A little child of ice skittered on the plastic surface in the refrigerator. Reverse ice-skating. I slid the container of grapes out and swept the child out into my free hand.
“Would you look at that? The back of our refrigerator’s frozen,” I said to Michael.
As Michael rummaged around the back delightedly, I went to the window and cracked it open. “I wish,” I said, holding up the ice-child, “for happiness.” I threw the ice out into the greenery below.
“It’s like Tanabata, but with ice instead of paper, and throwing them instead of hanging them…”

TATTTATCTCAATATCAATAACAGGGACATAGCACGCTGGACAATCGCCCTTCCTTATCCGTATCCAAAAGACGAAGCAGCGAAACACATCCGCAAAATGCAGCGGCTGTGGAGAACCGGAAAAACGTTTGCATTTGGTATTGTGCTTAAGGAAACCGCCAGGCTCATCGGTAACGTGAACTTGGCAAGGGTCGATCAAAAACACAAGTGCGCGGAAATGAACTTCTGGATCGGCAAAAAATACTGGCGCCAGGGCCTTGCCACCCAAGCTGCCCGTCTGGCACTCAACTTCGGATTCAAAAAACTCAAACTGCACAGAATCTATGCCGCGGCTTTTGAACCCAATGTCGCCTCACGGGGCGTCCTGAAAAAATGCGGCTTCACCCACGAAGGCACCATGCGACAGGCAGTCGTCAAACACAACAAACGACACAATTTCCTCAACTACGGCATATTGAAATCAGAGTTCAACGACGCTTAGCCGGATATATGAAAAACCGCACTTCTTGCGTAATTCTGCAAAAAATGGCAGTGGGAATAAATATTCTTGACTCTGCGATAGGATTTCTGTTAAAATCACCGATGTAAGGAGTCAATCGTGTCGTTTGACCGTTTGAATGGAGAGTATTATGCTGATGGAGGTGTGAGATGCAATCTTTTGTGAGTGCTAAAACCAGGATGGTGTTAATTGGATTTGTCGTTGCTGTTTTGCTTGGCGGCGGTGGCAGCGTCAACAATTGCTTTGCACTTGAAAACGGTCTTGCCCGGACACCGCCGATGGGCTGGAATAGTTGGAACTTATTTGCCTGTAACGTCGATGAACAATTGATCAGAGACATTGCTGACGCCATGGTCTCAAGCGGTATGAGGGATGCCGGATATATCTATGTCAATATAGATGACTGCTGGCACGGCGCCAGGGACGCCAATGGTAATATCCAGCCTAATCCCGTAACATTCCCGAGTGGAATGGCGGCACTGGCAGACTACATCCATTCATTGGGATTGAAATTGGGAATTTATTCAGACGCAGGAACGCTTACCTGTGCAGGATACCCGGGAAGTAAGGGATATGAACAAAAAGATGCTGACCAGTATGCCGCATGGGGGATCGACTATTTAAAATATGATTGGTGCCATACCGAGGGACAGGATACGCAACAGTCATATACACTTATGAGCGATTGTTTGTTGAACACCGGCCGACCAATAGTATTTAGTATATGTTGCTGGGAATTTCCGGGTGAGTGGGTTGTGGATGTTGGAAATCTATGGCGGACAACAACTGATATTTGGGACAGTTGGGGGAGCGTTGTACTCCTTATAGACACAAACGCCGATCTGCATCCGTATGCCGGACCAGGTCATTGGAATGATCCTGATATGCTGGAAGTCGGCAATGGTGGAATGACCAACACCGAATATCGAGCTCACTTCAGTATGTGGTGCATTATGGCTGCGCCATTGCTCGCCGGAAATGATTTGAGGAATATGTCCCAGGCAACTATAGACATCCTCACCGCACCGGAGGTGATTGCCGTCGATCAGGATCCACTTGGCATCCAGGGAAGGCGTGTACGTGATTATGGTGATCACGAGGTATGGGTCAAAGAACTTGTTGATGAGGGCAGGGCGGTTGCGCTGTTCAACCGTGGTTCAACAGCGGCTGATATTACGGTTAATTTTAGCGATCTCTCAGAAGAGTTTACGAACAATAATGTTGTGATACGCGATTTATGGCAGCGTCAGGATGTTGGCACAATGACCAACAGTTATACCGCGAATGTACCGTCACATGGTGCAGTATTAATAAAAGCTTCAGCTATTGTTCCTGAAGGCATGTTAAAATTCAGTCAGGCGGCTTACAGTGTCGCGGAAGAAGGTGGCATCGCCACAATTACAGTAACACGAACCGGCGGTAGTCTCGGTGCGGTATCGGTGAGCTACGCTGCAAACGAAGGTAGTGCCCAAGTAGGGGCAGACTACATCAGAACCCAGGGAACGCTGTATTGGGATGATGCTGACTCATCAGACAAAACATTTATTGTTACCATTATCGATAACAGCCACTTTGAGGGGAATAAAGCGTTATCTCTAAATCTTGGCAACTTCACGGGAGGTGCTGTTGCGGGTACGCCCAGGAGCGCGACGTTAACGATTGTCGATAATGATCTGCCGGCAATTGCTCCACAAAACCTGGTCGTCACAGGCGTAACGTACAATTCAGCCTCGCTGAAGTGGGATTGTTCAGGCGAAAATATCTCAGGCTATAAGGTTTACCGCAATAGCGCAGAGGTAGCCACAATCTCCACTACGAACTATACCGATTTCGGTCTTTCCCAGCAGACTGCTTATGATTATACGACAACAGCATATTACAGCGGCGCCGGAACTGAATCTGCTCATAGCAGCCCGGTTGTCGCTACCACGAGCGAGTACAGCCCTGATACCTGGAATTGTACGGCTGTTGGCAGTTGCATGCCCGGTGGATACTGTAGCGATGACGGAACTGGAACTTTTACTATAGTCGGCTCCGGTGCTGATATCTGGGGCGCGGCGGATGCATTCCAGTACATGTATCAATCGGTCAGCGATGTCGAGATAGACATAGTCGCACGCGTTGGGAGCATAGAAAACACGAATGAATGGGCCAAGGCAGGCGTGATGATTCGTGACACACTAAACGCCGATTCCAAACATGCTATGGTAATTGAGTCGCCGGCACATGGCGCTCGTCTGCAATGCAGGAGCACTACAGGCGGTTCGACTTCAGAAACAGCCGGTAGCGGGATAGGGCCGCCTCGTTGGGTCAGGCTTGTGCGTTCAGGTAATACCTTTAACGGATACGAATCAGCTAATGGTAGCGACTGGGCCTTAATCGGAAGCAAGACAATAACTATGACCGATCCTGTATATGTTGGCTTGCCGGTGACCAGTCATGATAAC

Michael rolled his eyes at my weak grasp of Japanese culture and went to the window with a handful of ice children.
He wished for good grades, winning the World Game, and some other things.
I took three more children. “Negate all of Michael’s wishes.” Out went one. “Just kidding.” Two. “And the last…” I handed it to Michael. “You can do the honors.”
Michael cradled it in his palm. “Let’s agree on something together, since it’s a collective thing.” I nodded. “Let’s say…great success in grad school?” He wished clearly for a specific graduate school, and I asked for “happiness [and prosperity]” without specifics.
Michael pitched the ice-child as hard as he could; it fell short of the road and rustled somewhere in the greenery.